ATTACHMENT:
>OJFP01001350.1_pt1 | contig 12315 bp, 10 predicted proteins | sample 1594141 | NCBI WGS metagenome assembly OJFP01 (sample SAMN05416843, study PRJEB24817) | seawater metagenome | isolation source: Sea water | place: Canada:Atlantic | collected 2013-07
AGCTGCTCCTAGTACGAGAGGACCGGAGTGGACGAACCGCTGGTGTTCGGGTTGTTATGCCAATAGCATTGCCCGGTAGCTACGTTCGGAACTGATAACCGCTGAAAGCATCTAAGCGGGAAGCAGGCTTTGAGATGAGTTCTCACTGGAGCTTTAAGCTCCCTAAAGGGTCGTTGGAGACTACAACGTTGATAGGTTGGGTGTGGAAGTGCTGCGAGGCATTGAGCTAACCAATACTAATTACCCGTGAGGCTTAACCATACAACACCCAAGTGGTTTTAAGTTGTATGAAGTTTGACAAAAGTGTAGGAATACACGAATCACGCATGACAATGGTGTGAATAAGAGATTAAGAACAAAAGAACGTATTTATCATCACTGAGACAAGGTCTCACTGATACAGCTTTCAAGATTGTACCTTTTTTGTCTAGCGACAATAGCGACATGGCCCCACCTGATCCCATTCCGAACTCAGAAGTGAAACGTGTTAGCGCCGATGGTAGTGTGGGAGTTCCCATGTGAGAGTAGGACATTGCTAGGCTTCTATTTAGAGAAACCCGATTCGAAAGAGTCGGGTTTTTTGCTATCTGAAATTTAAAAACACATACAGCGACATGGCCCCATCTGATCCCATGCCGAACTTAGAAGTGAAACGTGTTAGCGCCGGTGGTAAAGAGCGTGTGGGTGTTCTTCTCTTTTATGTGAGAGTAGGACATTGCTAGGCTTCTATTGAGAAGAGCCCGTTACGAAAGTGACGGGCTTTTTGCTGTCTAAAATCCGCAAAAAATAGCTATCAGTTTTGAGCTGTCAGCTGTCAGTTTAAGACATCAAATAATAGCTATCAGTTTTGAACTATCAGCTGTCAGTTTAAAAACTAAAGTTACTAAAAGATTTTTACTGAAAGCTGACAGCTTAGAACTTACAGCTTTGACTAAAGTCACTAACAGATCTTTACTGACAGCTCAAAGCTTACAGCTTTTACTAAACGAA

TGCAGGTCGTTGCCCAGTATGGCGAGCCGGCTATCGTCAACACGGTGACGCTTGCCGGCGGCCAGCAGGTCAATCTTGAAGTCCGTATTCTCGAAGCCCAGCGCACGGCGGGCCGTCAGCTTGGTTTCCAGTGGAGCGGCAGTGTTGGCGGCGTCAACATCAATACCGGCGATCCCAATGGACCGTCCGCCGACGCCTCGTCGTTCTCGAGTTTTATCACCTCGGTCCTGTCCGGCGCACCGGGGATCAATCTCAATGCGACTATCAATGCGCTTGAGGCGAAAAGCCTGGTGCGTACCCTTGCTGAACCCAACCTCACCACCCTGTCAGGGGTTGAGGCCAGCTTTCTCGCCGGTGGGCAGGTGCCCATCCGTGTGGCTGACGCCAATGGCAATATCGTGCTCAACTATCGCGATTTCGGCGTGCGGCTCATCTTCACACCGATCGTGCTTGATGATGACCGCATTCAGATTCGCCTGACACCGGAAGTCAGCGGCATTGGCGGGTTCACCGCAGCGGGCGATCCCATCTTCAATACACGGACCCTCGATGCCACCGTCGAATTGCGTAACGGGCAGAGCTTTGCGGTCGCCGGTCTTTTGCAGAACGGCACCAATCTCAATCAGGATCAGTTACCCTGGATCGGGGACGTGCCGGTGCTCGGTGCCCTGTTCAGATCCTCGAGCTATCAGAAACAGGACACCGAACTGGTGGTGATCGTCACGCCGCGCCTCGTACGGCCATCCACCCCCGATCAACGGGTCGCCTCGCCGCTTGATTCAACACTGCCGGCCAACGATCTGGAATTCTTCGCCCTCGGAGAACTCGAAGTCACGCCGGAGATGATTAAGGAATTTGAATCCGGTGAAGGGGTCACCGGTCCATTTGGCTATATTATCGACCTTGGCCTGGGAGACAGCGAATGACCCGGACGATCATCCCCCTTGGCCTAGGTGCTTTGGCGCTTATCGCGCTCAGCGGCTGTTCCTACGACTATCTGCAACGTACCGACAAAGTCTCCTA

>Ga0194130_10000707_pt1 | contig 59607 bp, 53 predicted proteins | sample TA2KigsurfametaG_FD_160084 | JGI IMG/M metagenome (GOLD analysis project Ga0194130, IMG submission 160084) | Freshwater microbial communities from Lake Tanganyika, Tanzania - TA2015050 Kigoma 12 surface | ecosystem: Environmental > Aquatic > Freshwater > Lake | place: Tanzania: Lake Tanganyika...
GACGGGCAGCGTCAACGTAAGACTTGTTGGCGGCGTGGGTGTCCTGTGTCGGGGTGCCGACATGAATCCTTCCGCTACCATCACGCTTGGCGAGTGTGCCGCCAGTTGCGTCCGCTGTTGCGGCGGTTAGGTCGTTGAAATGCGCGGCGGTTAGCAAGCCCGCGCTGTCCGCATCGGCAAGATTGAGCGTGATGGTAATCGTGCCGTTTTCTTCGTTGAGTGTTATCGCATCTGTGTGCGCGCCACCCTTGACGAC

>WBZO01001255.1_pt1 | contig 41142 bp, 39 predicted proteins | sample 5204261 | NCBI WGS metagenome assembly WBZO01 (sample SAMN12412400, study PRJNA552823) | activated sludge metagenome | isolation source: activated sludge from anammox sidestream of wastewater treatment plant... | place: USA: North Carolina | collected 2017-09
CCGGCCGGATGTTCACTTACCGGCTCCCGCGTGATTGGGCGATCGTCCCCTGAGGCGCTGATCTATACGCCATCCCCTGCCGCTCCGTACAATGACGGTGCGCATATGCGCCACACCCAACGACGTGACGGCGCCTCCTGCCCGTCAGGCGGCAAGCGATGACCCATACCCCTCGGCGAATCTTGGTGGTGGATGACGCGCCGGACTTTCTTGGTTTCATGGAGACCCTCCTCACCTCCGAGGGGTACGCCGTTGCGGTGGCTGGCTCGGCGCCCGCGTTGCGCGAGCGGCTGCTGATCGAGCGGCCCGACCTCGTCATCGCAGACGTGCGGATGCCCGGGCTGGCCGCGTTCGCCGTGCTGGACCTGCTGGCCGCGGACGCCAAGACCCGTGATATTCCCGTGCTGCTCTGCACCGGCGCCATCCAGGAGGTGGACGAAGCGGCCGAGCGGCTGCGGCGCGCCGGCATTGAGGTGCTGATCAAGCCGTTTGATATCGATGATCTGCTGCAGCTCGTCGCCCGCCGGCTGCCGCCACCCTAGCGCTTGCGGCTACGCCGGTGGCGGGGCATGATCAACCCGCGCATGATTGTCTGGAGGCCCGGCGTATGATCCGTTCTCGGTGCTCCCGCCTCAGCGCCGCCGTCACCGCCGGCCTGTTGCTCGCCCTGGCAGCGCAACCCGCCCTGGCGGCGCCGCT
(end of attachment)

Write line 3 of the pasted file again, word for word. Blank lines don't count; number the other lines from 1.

TGCAGGTCGTTGCCCAGTATGGCGAGCCGGCTATCGTCAACACGGTGACGCTTGCCGGCGGCCAGCAGGTCAATCTTGAAGTCCGTATTCTCGAAGCCCAGCGCACGGCGGGCCGTCAGCTTGGTTTCCAGTGGAGCGGCAGTGTTGGCGGCGTCAACATCAATACCGGCGATCCCAATGGACCGTCCGCCGACGCCTCGTCGTTCTCGAGTTTTATCACCTCGGTCCTGTCCGGCGCACCGGGGATCAATCTCAATGCGACTATCAATGCGCTTGAGGCGAAAAGCCTGGTGCGTACCCTTGCTGAACCCAACCTCACCACCCTGTCAGGGGTTGAGGCCAGCTTTCTCGCCGGTGGGCAGGTGCCCATCCGTGTGGCTGACGCCAATGGCAATATCGTGCTCAACTATCGCGATTTCGGCGTGCGGCTCATCTTCACACCGATCGTGCTTGATGATGACCGCATTCAGATTCGCCTGACACCGGAAGTCAGCGGCATTGGCGGGTTCACCGCAGCGGGCGATCCCATCTTCAATACACGGACCCTCGATGCCACCGTCGAATTGCGTAACGGGCAGAGCTTTGCGGTCGCCGGTCTTTTGCAGAACGGCACCAATCTCAATCAGGATCAGTTACCCTGGATCGGGGACGTGCCGGTGCTCGGTGCCCTGTTCAGATCCTCGAGCTATCAGAAACAGGACACCGAACTGGTGGTGATCGTCACGCCGCGCCTCGTACGGCCATCCACCCCCGATCAACGGGTCGCCTCGCCGCTTGATTCAACACTGCCGGCCAACGATCTGGAATTCTTCGCCCTCGGAGAACTCGAAGTCACGCCGGAGATGATTAAGGAATTTGAATCCGGTGAAGGGGTCACCGGTCCATTTGGCTATATTATCGACCTTGGCCTGGGAGACAGCGAATGACCCGGACGATCATCCCCCTTGGCCTAGGTGCTTTGGCGCTTATCGCGCTCAGCGGCTGTTCCTACGACTATCTGCAACGTACCGACAAAGTCTCCTA